Can They Take the Evansville Shrine?
For release Feb. 1 and thereafter
by Eric Schansberg, Ph.D.
Since the Supreme Court’s recent and controversial decision in Kelo vs. New London, legislators in Indiana and elsewhere have begun to pass laws to temper the government’s ability to seize property under the auspices of economic development.
Evansville, for example, has moved in recent weeks to reclassify another area of downtown as "needing redevelopment" — in particular, the Hadi Shrine. This is the first step in a process to have the property condemned, making it available for acquisition through eminent domain. A new law in Indiana — or lawsuits under existing statutes — may prevent the seizure.
In any case, this is troubling for a number of reasons.
A philosophical and practical problem with eminent domain is that it arbitrarily violates the sanctity of private property. When is it ethical to take another person’s property? When is it ethical to use the government to take another person’s property?
In most value systems, this would be ethical only when that person’s use of the property causes direct and significant harm to others. In the context of eminent domain, one can make such an argument if a property is a terrific eyesore (significantly lowering the value of surrounding property) or a danger to public safety. Outside of such rationales, it is difficult to make an ethical case to use coercion on a property owner.
Beyond that, the practice of eminent domain can easily create a slippery slope. If any property can be taken to enhance economic development, where does one draw the line — if anywhere?
Moreover, eminent domain seems to be based on a limited understanding of markets. If Evansville’s Hadi Shrine property is more valuable in an alternative use, then the buyer who holds that greater value should be willing to pay a price that satisfies himself and the seller. Value is in the eyes of the beholder. If something truly has greater value to the buyer, then voluntary, mutually beneficial trade should be right around the corner.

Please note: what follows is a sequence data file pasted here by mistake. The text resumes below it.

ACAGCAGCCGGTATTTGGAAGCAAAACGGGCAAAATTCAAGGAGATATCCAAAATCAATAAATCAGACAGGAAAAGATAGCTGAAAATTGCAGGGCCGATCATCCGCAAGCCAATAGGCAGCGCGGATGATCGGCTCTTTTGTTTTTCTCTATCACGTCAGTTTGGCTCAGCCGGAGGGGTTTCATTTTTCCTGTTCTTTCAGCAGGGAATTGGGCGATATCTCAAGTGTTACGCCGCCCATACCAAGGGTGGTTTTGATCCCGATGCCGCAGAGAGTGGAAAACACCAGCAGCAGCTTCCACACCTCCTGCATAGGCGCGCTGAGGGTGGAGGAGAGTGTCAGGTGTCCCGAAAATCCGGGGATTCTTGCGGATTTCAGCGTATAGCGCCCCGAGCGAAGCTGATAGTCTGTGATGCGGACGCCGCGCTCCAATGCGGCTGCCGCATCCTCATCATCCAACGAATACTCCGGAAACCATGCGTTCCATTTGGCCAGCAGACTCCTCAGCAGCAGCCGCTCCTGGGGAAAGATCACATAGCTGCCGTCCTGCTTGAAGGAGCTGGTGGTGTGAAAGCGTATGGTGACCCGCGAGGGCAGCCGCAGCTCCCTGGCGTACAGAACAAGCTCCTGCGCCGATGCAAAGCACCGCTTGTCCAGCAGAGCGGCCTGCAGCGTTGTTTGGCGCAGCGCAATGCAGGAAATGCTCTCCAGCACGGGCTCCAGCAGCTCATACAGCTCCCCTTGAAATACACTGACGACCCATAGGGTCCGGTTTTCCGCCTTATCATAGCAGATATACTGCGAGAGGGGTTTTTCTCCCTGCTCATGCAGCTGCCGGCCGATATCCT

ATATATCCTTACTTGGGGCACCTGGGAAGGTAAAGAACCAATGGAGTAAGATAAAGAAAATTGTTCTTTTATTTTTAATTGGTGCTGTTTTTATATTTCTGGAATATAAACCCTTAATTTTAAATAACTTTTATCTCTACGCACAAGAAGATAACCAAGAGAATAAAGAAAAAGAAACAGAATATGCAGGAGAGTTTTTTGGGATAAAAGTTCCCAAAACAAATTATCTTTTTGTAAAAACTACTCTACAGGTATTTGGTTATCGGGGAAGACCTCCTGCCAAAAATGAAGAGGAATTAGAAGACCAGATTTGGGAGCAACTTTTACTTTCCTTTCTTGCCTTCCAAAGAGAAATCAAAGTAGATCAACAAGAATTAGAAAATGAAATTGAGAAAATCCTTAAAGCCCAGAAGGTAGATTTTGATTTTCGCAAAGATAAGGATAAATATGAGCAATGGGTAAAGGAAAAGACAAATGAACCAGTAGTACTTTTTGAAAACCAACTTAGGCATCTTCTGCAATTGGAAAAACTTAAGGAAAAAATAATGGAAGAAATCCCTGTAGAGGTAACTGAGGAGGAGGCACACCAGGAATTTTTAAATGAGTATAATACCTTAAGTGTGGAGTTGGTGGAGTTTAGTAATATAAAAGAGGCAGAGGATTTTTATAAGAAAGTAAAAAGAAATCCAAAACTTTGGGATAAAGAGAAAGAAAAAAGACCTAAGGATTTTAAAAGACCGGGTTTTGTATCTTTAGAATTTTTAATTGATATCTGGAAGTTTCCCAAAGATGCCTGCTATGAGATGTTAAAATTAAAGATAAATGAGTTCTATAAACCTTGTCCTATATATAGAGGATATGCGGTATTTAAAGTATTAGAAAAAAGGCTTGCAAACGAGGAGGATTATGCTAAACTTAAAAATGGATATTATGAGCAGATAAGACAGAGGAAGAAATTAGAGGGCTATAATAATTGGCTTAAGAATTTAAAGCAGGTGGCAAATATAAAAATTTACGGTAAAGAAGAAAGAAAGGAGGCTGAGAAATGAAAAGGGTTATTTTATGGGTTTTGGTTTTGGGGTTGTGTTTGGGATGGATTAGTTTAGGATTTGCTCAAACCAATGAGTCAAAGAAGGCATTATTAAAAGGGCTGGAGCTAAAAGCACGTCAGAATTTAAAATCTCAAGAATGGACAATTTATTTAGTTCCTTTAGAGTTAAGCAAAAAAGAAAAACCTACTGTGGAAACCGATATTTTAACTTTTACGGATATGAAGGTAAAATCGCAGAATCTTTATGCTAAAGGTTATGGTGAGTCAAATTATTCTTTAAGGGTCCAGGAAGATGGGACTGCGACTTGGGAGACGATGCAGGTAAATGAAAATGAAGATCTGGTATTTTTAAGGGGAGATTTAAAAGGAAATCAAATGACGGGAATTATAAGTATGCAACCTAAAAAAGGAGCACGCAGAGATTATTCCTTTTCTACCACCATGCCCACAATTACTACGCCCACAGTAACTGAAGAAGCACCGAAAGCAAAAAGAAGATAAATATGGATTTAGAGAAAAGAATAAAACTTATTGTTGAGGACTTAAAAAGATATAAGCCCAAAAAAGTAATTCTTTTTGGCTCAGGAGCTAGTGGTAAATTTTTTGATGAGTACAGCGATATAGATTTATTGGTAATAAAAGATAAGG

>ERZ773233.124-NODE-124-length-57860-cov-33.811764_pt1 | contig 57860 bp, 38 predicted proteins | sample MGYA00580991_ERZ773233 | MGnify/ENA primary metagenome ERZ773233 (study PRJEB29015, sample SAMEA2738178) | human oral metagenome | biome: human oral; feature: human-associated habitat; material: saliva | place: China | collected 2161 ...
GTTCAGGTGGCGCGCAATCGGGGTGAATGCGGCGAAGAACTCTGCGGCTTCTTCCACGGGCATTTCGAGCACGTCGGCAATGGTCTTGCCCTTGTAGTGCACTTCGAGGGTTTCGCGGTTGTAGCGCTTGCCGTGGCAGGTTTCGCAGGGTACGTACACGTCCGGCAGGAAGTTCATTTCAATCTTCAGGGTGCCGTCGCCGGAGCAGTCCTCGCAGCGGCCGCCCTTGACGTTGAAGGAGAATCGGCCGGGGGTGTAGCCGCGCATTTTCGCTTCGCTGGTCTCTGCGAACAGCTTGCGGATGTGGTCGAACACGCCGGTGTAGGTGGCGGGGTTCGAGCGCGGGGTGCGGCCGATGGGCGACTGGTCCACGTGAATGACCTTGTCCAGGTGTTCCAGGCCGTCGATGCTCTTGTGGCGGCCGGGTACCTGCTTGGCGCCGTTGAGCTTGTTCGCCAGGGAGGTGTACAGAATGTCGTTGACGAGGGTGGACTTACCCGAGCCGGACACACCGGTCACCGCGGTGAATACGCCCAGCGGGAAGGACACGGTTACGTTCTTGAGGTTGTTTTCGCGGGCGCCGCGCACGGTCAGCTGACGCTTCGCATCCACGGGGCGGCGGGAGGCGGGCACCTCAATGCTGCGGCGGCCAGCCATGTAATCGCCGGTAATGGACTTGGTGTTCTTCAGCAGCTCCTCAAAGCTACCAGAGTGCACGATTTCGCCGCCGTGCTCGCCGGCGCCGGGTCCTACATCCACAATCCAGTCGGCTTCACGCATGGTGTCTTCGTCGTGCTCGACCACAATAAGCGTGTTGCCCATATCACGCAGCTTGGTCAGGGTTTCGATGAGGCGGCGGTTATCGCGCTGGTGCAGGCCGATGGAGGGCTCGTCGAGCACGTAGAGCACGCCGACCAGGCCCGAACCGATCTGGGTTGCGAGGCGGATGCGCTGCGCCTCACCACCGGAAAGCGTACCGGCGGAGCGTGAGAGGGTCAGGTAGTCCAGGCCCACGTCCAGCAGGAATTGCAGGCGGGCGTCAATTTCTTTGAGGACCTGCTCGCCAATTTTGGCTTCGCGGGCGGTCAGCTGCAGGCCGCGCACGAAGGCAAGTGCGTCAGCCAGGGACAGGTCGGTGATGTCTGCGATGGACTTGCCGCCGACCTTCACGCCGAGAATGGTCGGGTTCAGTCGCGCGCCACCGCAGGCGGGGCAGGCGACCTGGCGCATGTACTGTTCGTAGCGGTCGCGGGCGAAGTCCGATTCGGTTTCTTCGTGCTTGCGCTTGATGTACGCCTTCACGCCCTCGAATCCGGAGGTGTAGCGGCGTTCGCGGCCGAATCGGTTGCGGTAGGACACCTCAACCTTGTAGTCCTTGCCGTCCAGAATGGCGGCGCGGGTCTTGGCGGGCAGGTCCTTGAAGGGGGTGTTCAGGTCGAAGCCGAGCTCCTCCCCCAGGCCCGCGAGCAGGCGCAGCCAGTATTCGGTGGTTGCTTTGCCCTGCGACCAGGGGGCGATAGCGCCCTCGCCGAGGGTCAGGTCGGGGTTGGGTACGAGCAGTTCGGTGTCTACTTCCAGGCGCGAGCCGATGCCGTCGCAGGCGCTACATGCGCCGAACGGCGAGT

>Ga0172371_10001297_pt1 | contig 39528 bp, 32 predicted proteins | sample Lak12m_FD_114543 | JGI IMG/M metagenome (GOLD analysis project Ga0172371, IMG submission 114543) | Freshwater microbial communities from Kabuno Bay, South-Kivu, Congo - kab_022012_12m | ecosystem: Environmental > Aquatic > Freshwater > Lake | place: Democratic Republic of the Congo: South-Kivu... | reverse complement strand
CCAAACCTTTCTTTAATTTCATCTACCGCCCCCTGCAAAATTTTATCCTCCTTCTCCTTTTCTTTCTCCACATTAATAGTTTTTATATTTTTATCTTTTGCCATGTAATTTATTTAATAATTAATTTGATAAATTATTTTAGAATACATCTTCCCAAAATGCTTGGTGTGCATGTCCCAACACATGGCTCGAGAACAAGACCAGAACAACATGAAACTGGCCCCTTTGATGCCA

So why do we see eminent domain used? Presumably, politics rather than economics provides the answer. One would guess that the potential buyer understands the economics quite well, but prefers a political outcome — enabling him to acquire the property at lower cost. Or perhaps the city development officials arbitrarily prefer one type of social activity to another — and are willing to sacrifice the liberties of an individual for the developer’s preferred vision of the community.
My young boys are fond of taking toys from each other. When I see it happen, I’ll often say, "You can’t take that from him. You’re not the government." My wife rolls her eyes, but at least to an economist, the tongue-in-cheek comment conveys a vital truth.
All levels of government — federal, state, and local — are far too comfortable with the idea of taking people’s stuff. In any case, failure to speak out against arbitrary seizures would be an injustice in the current situation and foolhardy in the long run.
After all, who knows what property the developers will want to take next?
D. Eric Schansberg, Ph.D., a professor of economics at Indiana University (New Albany), is an adjunct scholar for the Indiana Policy Review Foundation. Contact him at email@example.com.